Egypt finds new clues that Queen Nefertiti may lie buried behind Tut’s tomb
Scans of King Tut’s burial chamber have revealed two hidden rooms, Egypt’s antiquities minister said Thursday — a discovery that could intensify speculation that the chambers contain the remains of the famed Queen Nefertiti. Mamdouh el-Damaty told reporters that the secret chambers may contain metal or organic material, but he declined to comment on whether royal treasure or mummies could be inside. British Egyptologist Nicholas Reeves speculates that Tutankhamun, who died at the age of 19, may have been rushed into an outer chamber of what was originally Nefertiti’s tomb, which archaeologists have yet to find.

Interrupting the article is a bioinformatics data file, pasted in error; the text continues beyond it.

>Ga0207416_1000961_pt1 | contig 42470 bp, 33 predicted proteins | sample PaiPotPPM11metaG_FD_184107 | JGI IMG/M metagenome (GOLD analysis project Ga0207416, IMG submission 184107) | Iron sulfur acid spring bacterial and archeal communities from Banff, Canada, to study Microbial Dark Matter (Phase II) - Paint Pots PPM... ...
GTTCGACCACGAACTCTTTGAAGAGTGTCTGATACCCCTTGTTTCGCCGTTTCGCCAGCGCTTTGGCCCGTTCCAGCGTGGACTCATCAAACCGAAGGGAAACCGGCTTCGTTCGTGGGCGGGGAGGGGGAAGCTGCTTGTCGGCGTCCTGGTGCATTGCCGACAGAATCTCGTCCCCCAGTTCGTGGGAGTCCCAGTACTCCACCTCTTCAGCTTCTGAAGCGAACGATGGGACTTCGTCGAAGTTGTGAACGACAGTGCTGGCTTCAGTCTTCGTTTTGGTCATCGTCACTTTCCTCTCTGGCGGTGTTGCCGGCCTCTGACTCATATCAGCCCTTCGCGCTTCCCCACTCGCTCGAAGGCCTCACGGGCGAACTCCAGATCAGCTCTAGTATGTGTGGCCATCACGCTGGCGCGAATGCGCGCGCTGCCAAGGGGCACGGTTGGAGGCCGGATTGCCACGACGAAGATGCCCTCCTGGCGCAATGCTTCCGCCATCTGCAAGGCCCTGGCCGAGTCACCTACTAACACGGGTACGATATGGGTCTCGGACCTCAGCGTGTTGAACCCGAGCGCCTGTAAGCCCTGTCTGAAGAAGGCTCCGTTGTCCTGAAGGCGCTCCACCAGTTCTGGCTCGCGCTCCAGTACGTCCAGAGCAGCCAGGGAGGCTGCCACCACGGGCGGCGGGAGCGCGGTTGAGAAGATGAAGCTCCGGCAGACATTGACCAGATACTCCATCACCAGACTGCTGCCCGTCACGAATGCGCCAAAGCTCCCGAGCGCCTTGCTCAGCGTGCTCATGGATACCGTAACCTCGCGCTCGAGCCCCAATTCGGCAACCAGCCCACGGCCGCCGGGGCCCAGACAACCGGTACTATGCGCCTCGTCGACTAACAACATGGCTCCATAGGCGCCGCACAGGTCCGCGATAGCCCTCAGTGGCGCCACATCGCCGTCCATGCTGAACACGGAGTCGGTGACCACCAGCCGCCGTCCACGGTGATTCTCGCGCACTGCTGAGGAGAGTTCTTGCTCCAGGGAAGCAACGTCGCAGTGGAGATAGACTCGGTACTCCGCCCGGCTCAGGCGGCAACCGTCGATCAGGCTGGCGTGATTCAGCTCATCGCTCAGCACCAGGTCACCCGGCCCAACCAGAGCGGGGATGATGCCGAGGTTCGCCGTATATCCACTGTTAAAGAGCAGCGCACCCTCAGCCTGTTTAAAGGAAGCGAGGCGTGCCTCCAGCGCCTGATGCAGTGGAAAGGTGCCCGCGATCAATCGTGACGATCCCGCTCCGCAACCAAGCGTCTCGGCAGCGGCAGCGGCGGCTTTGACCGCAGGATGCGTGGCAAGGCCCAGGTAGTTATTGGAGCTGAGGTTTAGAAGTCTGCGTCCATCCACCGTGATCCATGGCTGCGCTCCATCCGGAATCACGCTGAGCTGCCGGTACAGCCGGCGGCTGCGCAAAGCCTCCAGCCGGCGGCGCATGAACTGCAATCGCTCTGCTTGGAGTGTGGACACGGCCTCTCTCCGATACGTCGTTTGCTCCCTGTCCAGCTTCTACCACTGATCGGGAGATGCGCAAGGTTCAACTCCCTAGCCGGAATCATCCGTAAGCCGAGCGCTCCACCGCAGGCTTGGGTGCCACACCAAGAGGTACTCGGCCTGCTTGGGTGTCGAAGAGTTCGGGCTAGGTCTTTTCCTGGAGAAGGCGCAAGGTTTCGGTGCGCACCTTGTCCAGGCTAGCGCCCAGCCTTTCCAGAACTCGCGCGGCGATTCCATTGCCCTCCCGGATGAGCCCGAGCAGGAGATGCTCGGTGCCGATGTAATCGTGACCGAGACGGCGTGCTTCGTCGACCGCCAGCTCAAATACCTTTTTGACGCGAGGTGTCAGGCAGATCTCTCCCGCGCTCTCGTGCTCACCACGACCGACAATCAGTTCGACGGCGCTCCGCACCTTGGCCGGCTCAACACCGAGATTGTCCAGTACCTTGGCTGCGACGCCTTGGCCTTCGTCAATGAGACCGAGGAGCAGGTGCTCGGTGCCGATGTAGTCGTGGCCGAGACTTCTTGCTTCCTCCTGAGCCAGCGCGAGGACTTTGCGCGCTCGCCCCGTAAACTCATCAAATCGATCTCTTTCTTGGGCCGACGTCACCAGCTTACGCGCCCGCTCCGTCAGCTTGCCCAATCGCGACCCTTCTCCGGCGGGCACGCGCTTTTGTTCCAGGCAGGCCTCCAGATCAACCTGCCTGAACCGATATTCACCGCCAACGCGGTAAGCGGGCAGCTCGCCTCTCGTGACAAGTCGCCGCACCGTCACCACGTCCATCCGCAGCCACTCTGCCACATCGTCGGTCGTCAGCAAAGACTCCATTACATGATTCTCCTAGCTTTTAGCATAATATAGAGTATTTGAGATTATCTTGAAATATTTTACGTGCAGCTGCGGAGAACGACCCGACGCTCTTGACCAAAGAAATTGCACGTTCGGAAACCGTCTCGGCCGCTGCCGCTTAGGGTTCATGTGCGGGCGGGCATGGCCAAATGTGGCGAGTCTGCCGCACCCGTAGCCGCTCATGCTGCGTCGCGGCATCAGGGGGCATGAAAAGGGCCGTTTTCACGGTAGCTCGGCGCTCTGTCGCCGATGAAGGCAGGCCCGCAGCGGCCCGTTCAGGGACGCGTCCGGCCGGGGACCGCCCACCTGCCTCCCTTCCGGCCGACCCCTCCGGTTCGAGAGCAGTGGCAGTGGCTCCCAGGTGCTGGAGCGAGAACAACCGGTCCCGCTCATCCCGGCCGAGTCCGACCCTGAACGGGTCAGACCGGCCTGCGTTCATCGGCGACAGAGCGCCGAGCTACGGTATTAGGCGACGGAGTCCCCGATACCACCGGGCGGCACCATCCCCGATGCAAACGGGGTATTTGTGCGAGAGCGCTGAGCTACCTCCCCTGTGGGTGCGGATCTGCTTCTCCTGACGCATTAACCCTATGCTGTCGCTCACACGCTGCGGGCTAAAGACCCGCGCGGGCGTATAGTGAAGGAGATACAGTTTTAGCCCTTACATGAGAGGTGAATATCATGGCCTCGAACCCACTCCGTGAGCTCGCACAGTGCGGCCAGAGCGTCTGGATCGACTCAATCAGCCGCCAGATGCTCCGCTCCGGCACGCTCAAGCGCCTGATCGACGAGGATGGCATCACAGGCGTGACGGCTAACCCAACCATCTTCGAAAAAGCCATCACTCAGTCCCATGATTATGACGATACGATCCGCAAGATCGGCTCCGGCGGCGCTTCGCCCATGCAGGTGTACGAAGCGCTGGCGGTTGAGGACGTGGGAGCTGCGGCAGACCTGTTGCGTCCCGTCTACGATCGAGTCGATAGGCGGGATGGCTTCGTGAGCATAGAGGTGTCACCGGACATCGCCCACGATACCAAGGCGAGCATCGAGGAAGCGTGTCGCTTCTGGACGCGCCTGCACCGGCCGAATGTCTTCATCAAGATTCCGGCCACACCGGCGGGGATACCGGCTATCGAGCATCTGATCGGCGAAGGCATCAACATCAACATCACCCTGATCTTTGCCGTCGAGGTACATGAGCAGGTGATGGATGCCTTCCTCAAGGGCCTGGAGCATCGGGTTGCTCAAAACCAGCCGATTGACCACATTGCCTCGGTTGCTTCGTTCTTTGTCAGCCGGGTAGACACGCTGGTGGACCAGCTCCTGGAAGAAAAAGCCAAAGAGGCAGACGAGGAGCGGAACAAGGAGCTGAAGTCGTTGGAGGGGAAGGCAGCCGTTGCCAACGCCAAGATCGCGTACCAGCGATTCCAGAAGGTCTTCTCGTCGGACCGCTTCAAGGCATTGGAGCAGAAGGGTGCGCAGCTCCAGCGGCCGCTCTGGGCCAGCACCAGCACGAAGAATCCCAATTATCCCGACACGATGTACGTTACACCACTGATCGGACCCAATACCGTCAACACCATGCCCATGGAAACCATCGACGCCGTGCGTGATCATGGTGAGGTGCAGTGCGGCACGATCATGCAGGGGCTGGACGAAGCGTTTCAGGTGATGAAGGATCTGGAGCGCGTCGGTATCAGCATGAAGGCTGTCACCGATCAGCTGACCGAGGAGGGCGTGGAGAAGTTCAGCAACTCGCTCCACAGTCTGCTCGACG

It can be the discovery of the century. It’s very important for Egyptian history and the history of the world.
Reeves reached his theory on Nefertiti, thought to be Tutankhamun’s stepmother, after high-resolution images discovered what he said were straight lines in King Tut’s tomb. These lines, previously hidden by color and the stones’ texture, indicate the presence of a sealed chamber, he said. The discovery of King Tut’s nearly intact tomb in 1922 sparked a renewed interest in Egyptology and yielded unprecedented Pharaonic treasures, including the boy king’s sarcophagus and iconic golden burial mask. A more advanced scan will be conducted at the end of this month with an international research team to confirm whether the empty spaces are in fact chambers.